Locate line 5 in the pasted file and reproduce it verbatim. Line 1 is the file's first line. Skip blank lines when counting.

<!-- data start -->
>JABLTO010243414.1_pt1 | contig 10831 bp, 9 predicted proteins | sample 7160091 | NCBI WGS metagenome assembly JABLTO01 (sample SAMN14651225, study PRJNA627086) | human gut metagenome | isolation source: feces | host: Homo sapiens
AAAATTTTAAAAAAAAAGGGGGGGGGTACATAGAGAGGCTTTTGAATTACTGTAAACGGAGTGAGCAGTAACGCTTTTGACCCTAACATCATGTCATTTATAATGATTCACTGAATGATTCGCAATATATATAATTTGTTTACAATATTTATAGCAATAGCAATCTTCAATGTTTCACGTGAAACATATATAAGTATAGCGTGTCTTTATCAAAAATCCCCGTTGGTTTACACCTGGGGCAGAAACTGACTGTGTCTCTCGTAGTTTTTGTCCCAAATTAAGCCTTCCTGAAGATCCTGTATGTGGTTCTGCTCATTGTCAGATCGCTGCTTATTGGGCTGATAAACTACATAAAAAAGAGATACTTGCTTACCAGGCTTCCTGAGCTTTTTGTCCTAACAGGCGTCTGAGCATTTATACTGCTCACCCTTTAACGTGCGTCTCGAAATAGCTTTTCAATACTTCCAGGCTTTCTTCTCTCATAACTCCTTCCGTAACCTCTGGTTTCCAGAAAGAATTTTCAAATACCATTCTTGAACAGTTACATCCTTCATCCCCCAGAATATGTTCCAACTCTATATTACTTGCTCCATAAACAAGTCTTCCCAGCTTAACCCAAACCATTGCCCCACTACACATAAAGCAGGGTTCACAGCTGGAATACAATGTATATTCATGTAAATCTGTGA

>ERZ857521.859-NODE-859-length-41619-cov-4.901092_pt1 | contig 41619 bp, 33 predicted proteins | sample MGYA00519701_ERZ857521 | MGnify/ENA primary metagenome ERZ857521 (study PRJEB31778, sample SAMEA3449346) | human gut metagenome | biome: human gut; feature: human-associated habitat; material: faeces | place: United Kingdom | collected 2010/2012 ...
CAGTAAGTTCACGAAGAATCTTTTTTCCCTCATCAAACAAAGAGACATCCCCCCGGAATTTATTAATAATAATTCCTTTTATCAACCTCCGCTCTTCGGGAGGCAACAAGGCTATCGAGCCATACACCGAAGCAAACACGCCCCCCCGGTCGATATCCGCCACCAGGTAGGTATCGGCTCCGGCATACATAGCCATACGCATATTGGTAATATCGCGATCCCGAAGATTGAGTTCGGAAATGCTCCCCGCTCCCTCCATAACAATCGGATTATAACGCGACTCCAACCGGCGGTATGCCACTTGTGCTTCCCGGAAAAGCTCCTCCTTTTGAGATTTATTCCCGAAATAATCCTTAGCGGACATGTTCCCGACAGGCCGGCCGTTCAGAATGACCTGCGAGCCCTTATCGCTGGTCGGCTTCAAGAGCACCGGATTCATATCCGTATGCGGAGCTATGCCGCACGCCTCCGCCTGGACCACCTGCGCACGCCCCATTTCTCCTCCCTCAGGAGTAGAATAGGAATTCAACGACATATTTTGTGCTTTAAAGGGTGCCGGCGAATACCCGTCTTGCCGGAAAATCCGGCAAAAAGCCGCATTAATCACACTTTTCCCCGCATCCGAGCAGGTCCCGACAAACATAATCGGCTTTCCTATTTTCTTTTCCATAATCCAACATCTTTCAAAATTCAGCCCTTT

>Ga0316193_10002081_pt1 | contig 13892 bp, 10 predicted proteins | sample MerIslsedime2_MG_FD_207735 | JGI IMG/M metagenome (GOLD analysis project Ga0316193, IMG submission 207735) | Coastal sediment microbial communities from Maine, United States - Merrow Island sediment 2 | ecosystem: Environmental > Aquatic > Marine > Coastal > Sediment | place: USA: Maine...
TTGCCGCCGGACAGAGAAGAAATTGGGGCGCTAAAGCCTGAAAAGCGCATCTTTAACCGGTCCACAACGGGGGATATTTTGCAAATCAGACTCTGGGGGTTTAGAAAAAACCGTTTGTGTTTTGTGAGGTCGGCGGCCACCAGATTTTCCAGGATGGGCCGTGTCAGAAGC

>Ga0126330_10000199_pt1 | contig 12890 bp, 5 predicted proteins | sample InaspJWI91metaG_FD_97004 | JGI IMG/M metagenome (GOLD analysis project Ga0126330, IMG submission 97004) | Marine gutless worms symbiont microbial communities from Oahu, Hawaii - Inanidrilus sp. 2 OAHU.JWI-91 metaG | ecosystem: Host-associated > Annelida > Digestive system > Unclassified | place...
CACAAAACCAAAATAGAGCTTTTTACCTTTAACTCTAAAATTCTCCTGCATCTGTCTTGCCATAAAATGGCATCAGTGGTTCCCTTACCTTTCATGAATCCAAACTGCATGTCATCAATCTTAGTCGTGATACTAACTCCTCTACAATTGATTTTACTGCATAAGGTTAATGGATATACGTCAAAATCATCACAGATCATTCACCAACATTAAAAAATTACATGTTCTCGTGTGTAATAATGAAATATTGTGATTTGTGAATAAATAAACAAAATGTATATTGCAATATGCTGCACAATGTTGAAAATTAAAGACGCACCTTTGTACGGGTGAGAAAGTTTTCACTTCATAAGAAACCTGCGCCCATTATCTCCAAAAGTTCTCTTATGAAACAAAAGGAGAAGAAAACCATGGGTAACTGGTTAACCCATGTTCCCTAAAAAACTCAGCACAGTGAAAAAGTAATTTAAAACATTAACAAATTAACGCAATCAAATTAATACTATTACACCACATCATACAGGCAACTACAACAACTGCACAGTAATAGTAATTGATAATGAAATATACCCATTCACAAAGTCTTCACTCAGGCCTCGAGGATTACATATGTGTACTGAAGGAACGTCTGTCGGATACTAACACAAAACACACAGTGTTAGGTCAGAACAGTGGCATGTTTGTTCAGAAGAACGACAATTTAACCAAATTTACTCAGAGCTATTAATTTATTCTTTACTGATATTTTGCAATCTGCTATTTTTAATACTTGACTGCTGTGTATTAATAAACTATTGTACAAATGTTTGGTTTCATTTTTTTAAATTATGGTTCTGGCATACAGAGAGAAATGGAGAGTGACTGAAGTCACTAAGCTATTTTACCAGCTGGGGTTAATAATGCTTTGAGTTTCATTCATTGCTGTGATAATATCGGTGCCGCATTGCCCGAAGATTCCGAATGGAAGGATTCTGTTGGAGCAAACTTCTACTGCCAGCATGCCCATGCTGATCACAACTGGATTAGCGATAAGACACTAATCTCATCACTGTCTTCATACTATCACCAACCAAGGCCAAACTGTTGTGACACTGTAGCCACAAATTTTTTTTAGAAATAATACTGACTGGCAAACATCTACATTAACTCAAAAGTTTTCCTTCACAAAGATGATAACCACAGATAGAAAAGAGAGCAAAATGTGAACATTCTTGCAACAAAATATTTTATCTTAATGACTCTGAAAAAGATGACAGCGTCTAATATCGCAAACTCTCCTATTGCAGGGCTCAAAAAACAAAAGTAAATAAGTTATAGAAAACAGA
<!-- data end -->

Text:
>Ga0316193_10002081_pt1 | contig 13892 bp, 10 predicted proteins | sample MerIslsedime2_MG_FD_207735 | JGI IMG/M metagenome (GOLD analysis project Ga0316193, IMG submission 207735) | Coastal sediment microbial communities from Maine, United States - Merrow Island sediment 2 | ecosystem: Environmental > Aquatic > Marine > Coastal > Sediment | place: USA: Maine...